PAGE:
When a pattern reflects a current trend in the market, you have a win -win situation for the brand and marketplace. When a particular style or theme is trending, customers see it everywhere and begin to adopt interest in that look. If your pattern shares that theme, it makes the product even more appealing to your ideal product buyer.
2 | A pattern says something about the customer
Just as trends can reflect the style of a certain era, patterns emulate your customer’s individuality by connecting with something they love, cherish, or believe in. If your customer loves puppy dogs, and that theme is trending in children’s clothing, your customer will likely find meaning in the pattern, because it reflects something about them or their child.
3 | The pattern tells a story
Not all patterns tell a story, but some do. Some have a deeper meaning to them. Most of my surface pattern designs are inspired by my life. But, when a brand wants to connect to their customer and tell their brand story, the pattern should reflect the brand and how they want to connect with their customer. So, just like a logo, a custom pattern design can be part of a brand’s distinction.
I created this custom pattern design, for my client Green & Lyme, for their Essential Planner dividers. We went through a detailed design brief to narrow in on their brand look and ideal customer’s style, and incorporated those details into the finished pattern design.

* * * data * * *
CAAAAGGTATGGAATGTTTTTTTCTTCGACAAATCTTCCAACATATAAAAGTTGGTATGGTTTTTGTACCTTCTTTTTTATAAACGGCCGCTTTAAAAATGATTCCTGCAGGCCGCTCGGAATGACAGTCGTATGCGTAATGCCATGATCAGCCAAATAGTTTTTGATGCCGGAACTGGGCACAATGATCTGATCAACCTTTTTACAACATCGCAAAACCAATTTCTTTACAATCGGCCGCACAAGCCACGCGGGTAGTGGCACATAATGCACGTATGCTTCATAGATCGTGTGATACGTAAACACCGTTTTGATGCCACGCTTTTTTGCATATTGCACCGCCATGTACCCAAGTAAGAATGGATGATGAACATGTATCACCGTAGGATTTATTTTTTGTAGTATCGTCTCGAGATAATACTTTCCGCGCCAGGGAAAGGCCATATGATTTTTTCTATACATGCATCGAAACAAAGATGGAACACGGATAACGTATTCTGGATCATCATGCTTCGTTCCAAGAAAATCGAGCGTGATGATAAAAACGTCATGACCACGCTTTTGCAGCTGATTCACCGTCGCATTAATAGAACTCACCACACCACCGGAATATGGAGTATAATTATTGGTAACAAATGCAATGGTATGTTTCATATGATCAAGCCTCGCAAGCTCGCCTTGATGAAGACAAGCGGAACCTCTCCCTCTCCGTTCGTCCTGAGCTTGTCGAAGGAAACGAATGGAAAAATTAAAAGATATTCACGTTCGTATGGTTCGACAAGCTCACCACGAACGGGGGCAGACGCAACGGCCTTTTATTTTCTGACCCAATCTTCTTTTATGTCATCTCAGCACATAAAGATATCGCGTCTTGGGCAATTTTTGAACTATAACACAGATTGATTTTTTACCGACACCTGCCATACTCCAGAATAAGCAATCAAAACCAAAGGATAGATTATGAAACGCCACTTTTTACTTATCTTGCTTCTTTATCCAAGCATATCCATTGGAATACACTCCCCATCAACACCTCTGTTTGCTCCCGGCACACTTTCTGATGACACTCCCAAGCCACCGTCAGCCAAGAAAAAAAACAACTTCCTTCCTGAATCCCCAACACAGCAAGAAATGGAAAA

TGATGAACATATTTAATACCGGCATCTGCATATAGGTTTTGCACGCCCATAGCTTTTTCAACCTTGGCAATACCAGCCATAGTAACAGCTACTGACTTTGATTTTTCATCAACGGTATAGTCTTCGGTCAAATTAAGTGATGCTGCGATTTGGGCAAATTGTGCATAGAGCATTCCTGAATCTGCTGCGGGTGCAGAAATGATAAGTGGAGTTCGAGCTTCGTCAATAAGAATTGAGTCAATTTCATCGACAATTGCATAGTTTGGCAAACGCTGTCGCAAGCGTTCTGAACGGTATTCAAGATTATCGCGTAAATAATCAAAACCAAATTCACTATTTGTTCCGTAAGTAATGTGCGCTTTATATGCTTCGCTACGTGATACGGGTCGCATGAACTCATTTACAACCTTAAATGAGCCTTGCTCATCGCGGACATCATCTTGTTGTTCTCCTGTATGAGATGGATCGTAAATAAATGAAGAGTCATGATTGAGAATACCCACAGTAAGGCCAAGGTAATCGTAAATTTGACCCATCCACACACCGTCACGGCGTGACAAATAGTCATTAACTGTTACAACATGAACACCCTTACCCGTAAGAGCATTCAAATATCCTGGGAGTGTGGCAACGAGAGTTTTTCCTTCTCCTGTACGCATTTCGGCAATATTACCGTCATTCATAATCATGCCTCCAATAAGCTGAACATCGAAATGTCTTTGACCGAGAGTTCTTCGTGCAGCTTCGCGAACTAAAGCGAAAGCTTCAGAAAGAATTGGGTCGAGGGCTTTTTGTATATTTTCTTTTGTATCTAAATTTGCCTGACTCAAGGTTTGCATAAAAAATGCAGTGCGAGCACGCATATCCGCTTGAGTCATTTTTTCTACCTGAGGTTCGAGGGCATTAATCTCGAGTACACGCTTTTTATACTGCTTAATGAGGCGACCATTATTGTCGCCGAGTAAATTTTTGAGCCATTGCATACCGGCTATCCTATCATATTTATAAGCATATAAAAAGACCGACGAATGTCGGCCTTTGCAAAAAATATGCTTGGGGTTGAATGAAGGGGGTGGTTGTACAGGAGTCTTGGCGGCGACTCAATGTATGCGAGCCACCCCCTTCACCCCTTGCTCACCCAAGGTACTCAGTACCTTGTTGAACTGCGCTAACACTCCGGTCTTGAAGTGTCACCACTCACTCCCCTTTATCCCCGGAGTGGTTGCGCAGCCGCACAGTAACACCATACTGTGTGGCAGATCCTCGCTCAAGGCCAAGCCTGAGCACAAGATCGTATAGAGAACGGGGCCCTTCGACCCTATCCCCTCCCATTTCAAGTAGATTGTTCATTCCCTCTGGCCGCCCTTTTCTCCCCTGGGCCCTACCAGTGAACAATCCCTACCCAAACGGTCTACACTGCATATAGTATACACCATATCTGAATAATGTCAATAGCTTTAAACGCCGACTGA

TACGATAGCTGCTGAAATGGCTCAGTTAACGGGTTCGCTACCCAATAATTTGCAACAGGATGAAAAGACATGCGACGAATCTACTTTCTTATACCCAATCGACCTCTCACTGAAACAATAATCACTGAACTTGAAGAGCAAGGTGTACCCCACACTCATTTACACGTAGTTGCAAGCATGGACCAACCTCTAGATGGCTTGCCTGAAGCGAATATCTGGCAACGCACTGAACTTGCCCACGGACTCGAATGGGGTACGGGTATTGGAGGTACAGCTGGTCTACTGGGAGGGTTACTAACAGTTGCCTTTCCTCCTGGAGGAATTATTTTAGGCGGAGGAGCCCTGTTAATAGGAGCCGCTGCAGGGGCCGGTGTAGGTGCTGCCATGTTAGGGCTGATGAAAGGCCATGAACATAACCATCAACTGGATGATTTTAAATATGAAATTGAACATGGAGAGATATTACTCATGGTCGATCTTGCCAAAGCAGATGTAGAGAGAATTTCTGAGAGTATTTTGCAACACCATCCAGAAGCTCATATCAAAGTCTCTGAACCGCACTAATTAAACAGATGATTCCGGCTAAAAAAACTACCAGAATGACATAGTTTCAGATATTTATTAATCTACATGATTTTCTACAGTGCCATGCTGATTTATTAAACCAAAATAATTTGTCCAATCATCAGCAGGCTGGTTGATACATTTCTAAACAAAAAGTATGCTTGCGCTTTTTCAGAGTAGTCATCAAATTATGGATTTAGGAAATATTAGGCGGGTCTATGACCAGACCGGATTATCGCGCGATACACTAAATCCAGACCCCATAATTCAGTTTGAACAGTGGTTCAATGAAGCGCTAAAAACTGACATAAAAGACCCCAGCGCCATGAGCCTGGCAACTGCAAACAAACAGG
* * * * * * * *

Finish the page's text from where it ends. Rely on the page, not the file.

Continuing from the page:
4 | A single pattern can be used on multiple products
A surface pattern design encompasses all surface mediums. So, seamless repeating patterns have huge versatility for a large range of products such as, fabric, home decor, party supplies, ceramics, stationery, and crafts, to name a few. Patterns can also be used in brand design. This multiple use ability makes repeating patterns ideal, because they can be used in many industries and on a diverse list of product types.
5 | A pattern brings together color and design on products
Products are designed to meet a need in the market. For instance, I needed a school backpack for my child, but did not want one in plain white (though some people do love solid colors, and that is great too - it all depends on the person). I wanted a backpack with both color and pattern. When most people shop, they are looking for the product they need, and a color and pattern they like.
When you think of the brand Vera Bradley, what comes to mind? For me, and decidedly for most people, it is the beautiful patterns on their bags. It is such a part of their brand and they are known for their dreamy patterns. The brand even retires their patterns to give each it’s time to shine. This is an example of how patterns can define a brand, and help them sell by bringing color and design to products.
What types of patterns and design do you look for while shopping? What are your favorite trends in the market? Can you think of any other ways patterns make products sell? I would love to hear your thoughts in the comments!